Morrison & Foerster755 Page Mill RoadPalo Alto, CA 94304
Michèle B. Corash and Michael Jacob Steel
There is an apparent need to reduce greenhouse gas (GHG) emissions (up to 80% by 2050). In October 2008, G8 (Group of Eight) leaders agreed on the long-term target of at least halving their greenhouse gas emissions by 2050. Mexico, Brazil, China, India and South Africa also urged all developed countries to commit themselves to absolute emission reductions based on a medium-term target of 25-40 percent below 1990 levels by 2020.
One trillion dollars. That is the most recent estimate of the potential carbon emissions market, if, as expected, cap and trade regulation comes to the U.S. “This portends to be the largest single commodity in the world,” says Richard Sandor, a Chicago economist and entrepreneur, known as the father of financial futures and chairman and CEO of the Chicago Climate Exchange. The time horizon is a mere 12 years. Is this plausible? A recent New Energy Finance study says yes. Indeed, with multiple bills in Congress and determined plans by President Obama to establish a national carbon cap-and-trade system in the U.S., it’s more likely than plausible. The price of carbon could reach $40/ton in the U.S. alone.
Worried about the effect of our current economic woes? Don’t be. There has been considerable investment in the carbon sector (carbon tracking, trading, capture and storage technologies), $100 billion in 2008, up more than 80% year-on-year, despite the global economic crisis. In 2008 traders bought and sold approximately $60-billion worth of emissions allowances, mostly in Europe and Japan, where governments regulate greenhouse gases. That total represents an 80% increase from 2006. The voluntary carbon trade in the U.S. saw its price per ton triple in the first quarter of 2008 — inversely proportional to the credit crisis on a month-to-month basis.
Is there value in carbon? Clearly. But since the regulatory framework is still evolving, it is important to designate ownership of carbon value now. This lesson has already been learned the hard way with renewable energy credits (RECs). In 2006, California passed legislation which provided that unless a renewable energy provider addressed ownership in its pre-2005 contracts, REC benefits were assumed to have been already sold to purchasers.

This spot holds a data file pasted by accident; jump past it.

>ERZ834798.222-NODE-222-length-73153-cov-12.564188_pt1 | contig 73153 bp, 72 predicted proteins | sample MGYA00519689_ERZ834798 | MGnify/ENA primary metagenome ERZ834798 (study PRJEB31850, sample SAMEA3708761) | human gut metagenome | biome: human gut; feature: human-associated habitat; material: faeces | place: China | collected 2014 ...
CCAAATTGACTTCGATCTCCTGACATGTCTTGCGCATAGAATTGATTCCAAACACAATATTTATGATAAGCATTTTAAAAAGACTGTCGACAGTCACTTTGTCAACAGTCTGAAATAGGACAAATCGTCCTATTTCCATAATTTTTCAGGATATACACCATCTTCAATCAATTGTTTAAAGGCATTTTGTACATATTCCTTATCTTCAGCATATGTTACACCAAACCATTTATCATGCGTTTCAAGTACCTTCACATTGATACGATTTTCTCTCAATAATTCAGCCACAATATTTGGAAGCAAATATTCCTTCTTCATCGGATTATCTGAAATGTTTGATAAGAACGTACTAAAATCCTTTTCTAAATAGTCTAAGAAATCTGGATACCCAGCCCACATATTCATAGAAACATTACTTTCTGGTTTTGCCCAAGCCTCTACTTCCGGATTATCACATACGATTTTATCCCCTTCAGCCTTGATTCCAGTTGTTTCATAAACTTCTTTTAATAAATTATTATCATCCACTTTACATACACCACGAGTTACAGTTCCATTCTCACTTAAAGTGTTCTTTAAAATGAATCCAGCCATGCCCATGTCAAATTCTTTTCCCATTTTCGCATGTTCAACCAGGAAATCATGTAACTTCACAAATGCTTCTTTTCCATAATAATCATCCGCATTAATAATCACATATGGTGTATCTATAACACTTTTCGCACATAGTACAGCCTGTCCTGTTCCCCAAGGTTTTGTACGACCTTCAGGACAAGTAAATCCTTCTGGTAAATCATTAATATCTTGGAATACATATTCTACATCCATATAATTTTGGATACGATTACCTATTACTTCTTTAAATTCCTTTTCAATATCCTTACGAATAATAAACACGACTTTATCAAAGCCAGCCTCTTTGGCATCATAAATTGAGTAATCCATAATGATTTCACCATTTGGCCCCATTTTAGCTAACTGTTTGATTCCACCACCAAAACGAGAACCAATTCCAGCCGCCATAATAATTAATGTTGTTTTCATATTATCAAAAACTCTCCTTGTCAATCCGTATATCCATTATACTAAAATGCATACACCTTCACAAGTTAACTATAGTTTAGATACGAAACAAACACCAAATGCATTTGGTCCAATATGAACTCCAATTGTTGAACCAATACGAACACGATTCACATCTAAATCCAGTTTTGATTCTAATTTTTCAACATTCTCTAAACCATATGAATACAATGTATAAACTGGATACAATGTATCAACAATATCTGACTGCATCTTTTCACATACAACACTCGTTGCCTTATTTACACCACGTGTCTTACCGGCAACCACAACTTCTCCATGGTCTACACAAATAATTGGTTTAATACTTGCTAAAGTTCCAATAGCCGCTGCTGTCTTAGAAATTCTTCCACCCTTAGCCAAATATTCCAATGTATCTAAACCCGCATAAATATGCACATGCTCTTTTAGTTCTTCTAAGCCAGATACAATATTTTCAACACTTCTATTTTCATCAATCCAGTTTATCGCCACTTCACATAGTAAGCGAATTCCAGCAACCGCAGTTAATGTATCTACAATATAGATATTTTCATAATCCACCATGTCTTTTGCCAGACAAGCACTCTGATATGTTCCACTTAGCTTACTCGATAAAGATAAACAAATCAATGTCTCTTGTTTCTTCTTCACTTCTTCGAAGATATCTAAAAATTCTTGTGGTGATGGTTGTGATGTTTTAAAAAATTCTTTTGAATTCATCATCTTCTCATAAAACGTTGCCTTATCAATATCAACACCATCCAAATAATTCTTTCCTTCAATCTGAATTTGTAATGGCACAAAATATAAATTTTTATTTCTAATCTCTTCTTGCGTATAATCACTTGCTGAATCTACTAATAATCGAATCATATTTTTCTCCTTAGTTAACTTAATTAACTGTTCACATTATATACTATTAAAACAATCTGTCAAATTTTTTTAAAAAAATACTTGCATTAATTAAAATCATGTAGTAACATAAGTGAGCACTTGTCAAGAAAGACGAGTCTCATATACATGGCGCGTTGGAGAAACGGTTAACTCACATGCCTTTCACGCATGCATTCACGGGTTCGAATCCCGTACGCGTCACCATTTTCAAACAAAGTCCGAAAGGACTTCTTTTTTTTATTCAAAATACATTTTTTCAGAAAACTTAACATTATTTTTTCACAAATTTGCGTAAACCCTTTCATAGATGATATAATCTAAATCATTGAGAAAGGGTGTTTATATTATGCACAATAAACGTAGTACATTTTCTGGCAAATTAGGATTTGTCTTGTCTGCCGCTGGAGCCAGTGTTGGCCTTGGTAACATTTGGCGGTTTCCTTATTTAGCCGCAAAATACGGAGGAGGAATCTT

Will carbon competitiveness create an advantage for industry leaders? Will the market continue to grow despite the economic downturn? How will businesses capitalize on the value of carbon in the current and future regulatory regimes? How should companies engaged in angel or VC finance rounds or approaching a merger, acquisition or IPO, account for carbon value in the valuation of the company? How should companies today protect carbon value in their transactions before the regulatory system in the U.S. is established?
Please join us at Morrison & Foerster’s Palo Alto office on March 26th for a discussion that will shed light on this potential locomotive of an opportunity.
Michele Corash, Partner, Morrison & Foerster LLP
Michael Steel, Partner, Morrison & Foerster LLP
Dr. Alex Rau, Ph.D., Founding Partner, Climate Wedge Ltd.
Michael Meehan, President & CEO, Carbonetworks
6:00 pm - 7:00 pm Registration, Networking, Buffet
7:00 pm - 8:00 pm Panel Discussion
8:00 pm - 8:30 pm Q&A
Enjoy hors d’oeuvres, wine and soft drinks
Morrison & Foerster
755 Page Mill Road
Palo Alto, CA 94304
$55 VC Taskforce Members
$75 Affiliate Organization Members
$95 Non-VC Taskforce Members
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Emerging Sectors in Cleantech Series Committee
Chairperson: Ben Franks, Cleantech Practice Manager, Morrison & Foerster
Program Manager: Rose Mortilla, Vice President, Yes Partners
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